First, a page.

Sulfur ligand mediated electrochemistry of gold surfaces and nanoparticles: What, how, and why

Publication Type:
Journal Article
Current Opinion in Electrochemistry, 2017, 1 (1), pp. 7 - 15
Issue Date:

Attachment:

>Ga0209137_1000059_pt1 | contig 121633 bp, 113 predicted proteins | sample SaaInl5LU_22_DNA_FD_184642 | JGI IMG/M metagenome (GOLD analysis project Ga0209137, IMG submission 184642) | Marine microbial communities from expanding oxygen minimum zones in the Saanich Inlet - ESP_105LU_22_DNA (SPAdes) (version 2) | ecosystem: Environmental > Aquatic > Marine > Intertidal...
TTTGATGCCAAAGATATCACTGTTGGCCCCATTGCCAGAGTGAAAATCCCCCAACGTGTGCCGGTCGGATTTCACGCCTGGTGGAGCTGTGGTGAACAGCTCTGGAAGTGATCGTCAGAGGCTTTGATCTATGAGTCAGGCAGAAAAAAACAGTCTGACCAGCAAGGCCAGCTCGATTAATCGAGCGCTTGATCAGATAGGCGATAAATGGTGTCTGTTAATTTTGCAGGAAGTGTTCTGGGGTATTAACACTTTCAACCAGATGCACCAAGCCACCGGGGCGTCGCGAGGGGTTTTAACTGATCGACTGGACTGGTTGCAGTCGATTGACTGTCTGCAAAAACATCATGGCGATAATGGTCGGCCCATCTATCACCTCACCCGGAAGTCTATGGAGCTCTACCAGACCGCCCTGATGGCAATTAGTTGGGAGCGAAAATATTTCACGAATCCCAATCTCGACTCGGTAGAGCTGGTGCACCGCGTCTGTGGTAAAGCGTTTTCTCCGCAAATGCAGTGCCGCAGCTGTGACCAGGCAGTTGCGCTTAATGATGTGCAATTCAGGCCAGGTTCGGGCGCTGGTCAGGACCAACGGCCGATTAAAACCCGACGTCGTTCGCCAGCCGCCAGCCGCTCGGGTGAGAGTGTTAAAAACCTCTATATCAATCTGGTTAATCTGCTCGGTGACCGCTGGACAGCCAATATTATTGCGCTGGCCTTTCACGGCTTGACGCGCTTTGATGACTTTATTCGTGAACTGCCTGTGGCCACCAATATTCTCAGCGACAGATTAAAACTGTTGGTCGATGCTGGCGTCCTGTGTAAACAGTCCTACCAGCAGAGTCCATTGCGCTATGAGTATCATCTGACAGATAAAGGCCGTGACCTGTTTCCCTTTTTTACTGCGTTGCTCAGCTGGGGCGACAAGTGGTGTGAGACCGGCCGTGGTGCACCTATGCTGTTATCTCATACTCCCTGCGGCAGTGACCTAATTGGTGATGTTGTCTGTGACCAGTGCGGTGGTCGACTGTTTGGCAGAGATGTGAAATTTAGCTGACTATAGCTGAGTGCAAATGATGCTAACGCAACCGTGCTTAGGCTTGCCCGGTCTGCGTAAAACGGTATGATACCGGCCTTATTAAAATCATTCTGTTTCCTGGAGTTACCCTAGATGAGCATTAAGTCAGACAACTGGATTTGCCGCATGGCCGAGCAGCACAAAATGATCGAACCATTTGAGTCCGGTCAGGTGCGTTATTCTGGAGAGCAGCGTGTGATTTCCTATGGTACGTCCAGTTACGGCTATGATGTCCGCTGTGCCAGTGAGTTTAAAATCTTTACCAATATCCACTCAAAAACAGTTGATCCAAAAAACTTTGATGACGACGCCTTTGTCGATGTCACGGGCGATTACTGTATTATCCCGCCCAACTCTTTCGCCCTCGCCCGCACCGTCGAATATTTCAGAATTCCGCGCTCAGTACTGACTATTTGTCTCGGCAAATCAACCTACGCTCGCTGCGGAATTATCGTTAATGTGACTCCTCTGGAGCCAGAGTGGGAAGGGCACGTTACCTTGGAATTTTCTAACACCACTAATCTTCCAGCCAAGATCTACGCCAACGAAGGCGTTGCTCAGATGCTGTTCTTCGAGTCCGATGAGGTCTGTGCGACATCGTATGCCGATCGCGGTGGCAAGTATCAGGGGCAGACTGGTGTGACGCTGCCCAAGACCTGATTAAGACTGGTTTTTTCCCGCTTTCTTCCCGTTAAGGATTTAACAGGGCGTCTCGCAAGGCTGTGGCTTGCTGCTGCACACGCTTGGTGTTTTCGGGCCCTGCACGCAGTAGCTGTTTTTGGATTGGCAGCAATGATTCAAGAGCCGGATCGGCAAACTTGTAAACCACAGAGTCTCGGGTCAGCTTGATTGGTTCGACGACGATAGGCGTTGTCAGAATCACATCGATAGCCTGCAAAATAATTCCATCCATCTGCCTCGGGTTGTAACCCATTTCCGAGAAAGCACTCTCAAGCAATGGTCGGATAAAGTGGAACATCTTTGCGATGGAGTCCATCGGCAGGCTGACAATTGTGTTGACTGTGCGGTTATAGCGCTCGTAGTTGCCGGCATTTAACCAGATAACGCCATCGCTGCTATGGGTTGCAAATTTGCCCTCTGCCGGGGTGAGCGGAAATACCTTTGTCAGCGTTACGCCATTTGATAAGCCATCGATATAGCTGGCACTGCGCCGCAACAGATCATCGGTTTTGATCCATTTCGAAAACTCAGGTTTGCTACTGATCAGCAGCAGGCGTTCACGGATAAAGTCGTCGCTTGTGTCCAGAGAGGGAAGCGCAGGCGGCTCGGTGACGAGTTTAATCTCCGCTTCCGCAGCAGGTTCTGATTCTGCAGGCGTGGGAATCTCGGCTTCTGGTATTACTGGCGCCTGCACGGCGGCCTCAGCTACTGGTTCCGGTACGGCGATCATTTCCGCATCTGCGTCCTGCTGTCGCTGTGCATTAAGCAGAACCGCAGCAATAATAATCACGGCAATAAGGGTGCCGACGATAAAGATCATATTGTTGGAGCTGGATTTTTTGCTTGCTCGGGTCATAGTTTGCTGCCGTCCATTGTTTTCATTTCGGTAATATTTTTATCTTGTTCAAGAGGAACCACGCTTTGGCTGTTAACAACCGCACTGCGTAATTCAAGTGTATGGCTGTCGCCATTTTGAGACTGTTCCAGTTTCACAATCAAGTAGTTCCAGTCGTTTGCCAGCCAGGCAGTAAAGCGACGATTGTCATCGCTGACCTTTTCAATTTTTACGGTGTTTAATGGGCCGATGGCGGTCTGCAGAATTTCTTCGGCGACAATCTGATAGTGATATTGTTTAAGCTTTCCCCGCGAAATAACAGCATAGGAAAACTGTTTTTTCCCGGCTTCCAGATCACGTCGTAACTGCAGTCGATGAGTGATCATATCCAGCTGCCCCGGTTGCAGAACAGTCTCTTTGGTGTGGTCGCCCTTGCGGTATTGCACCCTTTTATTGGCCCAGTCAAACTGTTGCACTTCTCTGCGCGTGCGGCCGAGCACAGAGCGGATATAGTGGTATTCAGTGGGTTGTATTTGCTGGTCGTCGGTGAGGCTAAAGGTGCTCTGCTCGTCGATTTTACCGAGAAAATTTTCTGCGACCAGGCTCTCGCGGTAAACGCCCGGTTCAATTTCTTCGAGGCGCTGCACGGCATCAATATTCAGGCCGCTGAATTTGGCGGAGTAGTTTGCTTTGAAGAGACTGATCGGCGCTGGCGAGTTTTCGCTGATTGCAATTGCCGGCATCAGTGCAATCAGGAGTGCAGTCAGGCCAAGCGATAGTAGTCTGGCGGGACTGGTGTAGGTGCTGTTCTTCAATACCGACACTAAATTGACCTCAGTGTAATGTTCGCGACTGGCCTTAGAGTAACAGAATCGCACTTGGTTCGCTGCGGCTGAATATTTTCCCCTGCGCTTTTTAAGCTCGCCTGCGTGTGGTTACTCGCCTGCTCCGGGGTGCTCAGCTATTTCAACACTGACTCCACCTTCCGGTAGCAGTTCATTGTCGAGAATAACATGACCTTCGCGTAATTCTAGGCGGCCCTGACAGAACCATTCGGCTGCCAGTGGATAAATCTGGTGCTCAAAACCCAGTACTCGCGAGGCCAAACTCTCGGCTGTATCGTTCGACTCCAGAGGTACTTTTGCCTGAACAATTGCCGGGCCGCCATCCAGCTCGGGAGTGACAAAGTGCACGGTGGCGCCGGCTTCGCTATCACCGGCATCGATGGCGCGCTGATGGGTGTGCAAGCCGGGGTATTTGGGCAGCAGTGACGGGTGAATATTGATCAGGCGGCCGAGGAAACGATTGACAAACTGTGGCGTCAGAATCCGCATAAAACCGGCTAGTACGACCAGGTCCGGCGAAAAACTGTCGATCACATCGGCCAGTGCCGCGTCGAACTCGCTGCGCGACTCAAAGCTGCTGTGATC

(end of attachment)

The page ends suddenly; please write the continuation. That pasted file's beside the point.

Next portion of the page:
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© 2017 Gold surfaces are widely used in electrochemistry while gold nanoparticles have very many uses, with both the surfaces and the particles often being protected by sulfur-bound organic ligands. The ligands not only provide chemical stability but also directly participate in many desired processes. This review considers the diversity of known atomic structures for gold–sulfur interfaces, how these structures facilitate a diversity of mechanisms in electrochemical applications, and why this is possible based on recent advances in the basic understanding of the electronic structure of gold–sulfur bonds. Believed once to be Au(I)-thiolate in character and hence distinctly different to physisorbed thiols and disulfides, chemisorbed bonds are shown to be Au(0)-thiyls instead. A wide range of in situ STM electrochemical and other data is interpreted from this perspective.
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